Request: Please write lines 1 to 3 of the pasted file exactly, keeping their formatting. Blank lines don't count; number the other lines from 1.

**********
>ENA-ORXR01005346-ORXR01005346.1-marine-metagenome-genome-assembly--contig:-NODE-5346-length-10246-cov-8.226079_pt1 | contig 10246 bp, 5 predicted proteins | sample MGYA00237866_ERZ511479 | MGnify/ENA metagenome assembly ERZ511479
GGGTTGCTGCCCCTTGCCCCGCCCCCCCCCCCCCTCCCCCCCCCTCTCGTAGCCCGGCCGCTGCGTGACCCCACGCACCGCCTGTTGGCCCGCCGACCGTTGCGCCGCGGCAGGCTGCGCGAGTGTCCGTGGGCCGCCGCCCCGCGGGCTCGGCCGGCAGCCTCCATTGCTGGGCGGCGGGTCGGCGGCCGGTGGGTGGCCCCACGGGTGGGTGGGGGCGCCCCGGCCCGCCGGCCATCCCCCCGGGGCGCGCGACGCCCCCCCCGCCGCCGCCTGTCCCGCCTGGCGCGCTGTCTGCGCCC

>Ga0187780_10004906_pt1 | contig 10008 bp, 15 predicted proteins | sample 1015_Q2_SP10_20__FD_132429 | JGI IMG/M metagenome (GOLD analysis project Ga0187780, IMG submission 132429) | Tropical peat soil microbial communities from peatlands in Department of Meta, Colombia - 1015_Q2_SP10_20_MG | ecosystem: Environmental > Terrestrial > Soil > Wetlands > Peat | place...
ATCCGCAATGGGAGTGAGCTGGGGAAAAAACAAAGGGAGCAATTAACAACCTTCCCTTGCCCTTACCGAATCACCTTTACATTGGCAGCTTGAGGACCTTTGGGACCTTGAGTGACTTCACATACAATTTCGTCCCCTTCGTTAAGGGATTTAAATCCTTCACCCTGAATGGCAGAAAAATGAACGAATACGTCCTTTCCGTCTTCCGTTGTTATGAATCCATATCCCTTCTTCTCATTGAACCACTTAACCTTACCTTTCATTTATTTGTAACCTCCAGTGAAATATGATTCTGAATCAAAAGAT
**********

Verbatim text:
>ENA-ORXR01005346-ORXR01005346.1-marine-metagenome-genome-assembly--contig:-NODE-5346-length-10246-cov-8.226079_pt1 | contig 10246 bp, 5 predicted proteins | sample MGYA00237866_ERZ511479 | MGnify/ENA metagenome assembly ERZ511479
GGGTTGCTGCCCCTTGCCCCGCCCCCCCCCCCCCTCCCCCCCCCTCTCGTAGCCCGGCCGCTGCGTGACCCCACGCACCGCCTGTTGGCCCGCCGACCGTTGCGCCGCGGCAGGCTGCGCGAGTGTCCGTGGGCCGCCGCCCCGCGGGCTCGGCCGGCAGCCTCCATTGCTGGGCGGCGGGTCGGCGGCCGGTGGGTGGCCCCACGGGTGGGTGGGGGCGCCCCGGCCCGCCGGCCATCCCCCCGGGGCGCGCGACGCCCCCCCCGCCGCCGCCTGTCCCGCCTGGCGCGCTGTCTGCGCCC

>Ga0187780_10004906_pt1 | contig 10008 bp, 15 predicted proteins | sample 1015_Q2_SP10_20__FD_132429 | JGI IMG/M metagenome (GOLD analysis project Ga0187780, IMG submission 132429) | Tropical peat soil microbial communities from peatlands in Department of Meta, Colombia - 1015_Q2_SP10_20_MG | ecosystem: Environmental > Terrestrial > Soil > Wetlands > Peat | place...